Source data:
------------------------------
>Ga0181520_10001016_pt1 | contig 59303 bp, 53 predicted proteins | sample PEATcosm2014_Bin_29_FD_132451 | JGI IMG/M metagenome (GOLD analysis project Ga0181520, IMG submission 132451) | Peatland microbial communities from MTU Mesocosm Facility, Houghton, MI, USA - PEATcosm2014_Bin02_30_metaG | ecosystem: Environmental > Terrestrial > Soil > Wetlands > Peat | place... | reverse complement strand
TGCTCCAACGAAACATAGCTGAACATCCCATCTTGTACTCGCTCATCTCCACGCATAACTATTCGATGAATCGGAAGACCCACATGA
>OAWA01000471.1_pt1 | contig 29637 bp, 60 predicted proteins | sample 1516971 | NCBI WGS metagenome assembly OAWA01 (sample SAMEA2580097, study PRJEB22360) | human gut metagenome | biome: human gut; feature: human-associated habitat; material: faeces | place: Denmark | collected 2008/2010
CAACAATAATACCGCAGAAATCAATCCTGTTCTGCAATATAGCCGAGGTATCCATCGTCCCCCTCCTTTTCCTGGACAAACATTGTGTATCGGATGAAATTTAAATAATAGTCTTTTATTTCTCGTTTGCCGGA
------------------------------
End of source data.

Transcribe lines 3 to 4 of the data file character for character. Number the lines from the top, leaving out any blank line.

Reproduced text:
>OAWA01000471.1_pt1 | contig 29637 bp, 60 predicted proteins | sample 1516971 | NCBI WGS metagenome assembly OAWA01 (sample SAMEA2580097, study PRJEB22360) | human gut metagenome | biome: human gut; feature: human-associated habitat; material: faeces | place: Denmark | collected 2008/2010
CAACAATAATACCGCAGAAATCAATCCTGTTCTGCAATATAGCCGAGGTATCCATCGTCCCCCTCCTTTTCCTGGACAAACATTGTGTATCGGATGAAATTTAAATAATAGTCTTTTATTTCTCGTTTGCCGGA